Trading four-leaf clovers for iPhones

By Nick Bush


I can remember the moment I first felt old. It came this past holiday season, as I was home visiting my mother.

“You should call your cousin,” she said. “He gave me his cell number. It’s his birthday, and I’m sure he’d love it if you to sent him a text, or post on his Facebook wall.”

The last time I had seen my cousin ­– before his family moved to another part of the country seven years ago – he was 5-years-old. I would occasionally travel across town to babysit him, and we would play wiffle ball in his yard and watch SpongeBob SquarePants. The idea that this rambunctious little tyke now had a cell phone – let alone a Facebook page – blew my mind, and made me feel for the first time that I was no longer part of America’s youngest generation, whom are now being shaped by the ever-advancing technology of our interconnected world.

Kids are acquiring cell phones and other technology, and the pressures that follow, at an earlier age than ever before. While not necessarily healthy for children, this is certainly good news for phone companies, who surely dream of a day when every baby says their first words to Mommy and Daddy via an iPhone given to them at birth. Phone manufacturer Firefly Mobile has even introduced a line of phones specifically designed for young children, although the company offers still parents a number of controls not found on standard phones.

I didn’t have a cell phone until the age of 15. I can imagine that owning one a few years earlier would have had a big effect on my development, one way or another. I spent the majority of my summer as a 12-year-old at my grandparents’ house. I did a lot of reading, with a large chunk of time also devoted to cloud watching while my grandfather gardened in the backyard. I found a four-leaf clover or two, but not without hours of diligent searching. My grandparents’ house had a single, cobwebbed rotary phone, which was nestled in a china cabinet, next to a candy bowl. At the time, 56k dial-up Internet was still a growing trend, and Facebook was just a glimmer in Mark Zuckerberg’s eye.

In my opinion, the freedom of this summer would have been destroyed by technology. An integral part of any childhood is stress-free time, which should logically include independence from the demanding needs of our modern era. Being connected to the entire world at all hours means sacrificing a great deal of your attention and energy. Thrusting a child into this mess is only going to add external anxiety during a very formative period.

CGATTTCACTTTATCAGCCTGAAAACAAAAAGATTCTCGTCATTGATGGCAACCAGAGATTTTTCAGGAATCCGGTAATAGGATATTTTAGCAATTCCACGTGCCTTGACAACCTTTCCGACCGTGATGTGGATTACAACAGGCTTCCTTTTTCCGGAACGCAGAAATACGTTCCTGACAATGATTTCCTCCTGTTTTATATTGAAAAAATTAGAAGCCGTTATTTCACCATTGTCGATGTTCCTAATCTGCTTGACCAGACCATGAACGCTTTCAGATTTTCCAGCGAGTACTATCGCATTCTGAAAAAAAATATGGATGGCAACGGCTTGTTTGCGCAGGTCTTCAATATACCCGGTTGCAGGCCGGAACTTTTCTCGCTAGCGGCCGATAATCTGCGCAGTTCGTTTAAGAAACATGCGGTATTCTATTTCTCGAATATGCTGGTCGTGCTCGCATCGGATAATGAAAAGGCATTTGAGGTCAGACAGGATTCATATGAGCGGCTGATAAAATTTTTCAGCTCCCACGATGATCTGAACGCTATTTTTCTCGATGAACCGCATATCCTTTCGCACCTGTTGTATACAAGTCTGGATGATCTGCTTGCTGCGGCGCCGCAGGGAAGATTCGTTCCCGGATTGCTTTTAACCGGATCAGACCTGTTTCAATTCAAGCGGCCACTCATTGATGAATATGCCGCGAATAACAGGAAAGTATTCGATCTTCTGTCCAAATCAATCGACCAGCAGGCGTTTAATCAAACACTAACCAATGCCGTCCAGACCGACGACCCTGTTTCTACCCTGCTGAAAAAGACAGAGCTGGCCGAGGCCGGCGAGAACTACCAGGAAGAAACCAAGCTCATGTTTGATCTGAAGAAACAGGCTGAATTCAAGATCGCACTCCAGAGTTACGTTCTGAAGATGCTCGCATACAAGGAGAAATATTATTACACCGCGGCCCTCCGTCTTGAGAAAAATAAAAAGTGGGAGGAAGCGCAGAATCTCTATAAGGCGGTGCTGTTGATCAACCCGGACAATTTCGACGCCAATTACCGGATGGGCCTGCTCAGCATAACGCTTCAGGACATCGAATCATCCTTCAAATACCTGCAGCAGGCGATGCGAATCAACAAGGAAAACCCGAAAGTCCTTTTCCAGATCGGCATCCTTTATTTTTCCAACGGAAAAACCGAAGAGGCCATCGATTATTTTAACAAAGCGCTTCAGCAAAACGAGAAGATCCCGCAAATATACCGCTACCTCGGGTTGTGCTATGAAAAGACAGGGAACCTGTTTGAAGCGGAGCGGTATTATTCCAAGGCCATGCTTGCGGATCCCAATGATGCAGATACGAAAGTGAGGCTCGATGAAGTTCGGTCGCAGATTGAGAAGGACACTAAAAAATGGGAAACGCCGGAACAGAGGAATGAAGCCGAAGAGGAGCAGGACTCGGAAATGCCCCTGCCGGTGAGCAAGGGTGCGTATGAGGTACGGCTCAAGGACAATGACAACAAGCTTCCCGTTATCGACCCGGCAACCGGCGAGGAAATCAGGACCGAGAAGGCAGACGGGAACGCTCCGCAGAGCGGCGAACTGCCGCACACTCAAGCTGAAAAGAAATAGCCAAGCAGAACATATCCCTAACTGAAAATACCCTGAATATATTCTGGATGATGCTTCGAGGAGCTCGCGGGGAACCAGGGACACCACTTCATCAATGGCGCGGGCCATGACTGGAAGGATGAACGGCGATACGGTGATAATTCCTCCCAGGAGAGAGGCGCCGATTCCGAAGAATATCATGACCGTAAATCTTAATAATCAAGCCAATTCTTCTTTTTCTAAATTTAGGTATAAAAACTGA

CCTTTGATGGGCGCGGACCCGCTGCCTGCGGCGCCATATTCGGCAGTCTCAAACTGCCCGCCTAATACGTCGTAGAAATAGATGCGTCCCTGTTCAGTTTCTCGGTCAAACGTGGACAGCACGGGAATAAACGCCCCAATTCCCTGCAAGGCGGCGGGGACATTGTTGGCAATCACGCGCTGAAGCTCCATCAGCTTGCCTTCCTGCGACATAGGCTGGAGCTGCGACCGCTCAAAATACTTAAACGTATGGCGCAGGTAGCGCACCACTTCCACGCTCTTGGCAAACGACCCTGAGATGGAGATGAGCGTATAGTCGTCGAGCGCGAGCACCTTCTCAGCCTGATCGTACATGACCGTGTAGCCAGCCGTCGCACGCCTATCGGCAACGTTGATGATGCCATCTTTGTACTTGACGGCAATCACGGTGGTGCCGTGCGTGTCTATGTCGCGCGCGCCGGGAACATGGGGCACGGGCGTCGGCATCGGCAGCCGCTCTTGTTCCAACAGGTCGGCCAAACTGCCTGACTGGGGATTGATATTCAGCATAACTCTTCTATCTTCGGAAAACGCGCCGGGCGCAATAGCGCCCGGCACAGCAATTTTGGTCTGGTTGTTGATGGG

I’ll admit that, as an only child, I may personally be prone to introversion. However, I feel strongly that all children need free time to truly develop their imaginations and personal identities.

Like every child of the 90s, I watched a good deal of television, which certainly offers its own range of negative effects. However, I think the constant distractions of Facebook and cell phones may be worse, in part because they require continuous attention. How can you be free to stare at the clouds when you are staring all day at your phone?

Anthropologist and digital philosopher Amber Case believes that humans have been drastically changed by the amount of time we spend looking at computer screens and using cell phones. She also seems to be troubled by the effect modern technology could have on today’s generation of kids.

“Now what we are looking at is an extension of the mental self,” said Case in a December speech at the TEDWomen conference in Washington, D.C. “You have a second [connected] self, and you suddenly have to maintain this second self. The same way that you wake up, shower and get dressed, you have to learn to do this for your digital self. The problem is that a lot of adolescents have to go through two adolescences – they have to go through their primary one that’s already awkward, and then they have to go through their second self’s adolescence, and that’s even more awkward because there is a history of everything they do online.”

Case agrees that growing up in our digitally interwoven world could destroy more than just kids’ attention spans – it could even destroy their senses of self.

“What I’m really worried about is that kids aren’t taking time for mental reflection anymore; they’re not just sitting there,” said Case. “When you have no external input is the time when there is a creation of self, when you can do your long-term planning, when you can figure out who you really are.”

While my cousin and his new generation of connected kids may struggle to know themselves or pay attention in class, they will certainly be well-versed in making friends quickly and impersonally. There will never be a shortage of people for him to talk to – even if they don’t know what they want to talk about. Old geezers like me will just have to get used to it.

I’m sure that my cousin will never find as many four-leaf clovers as I did that summer. With so many digital obligations, how could he find the time?

Nick Bush is a Collegian columnist. He can be reached at [email protected]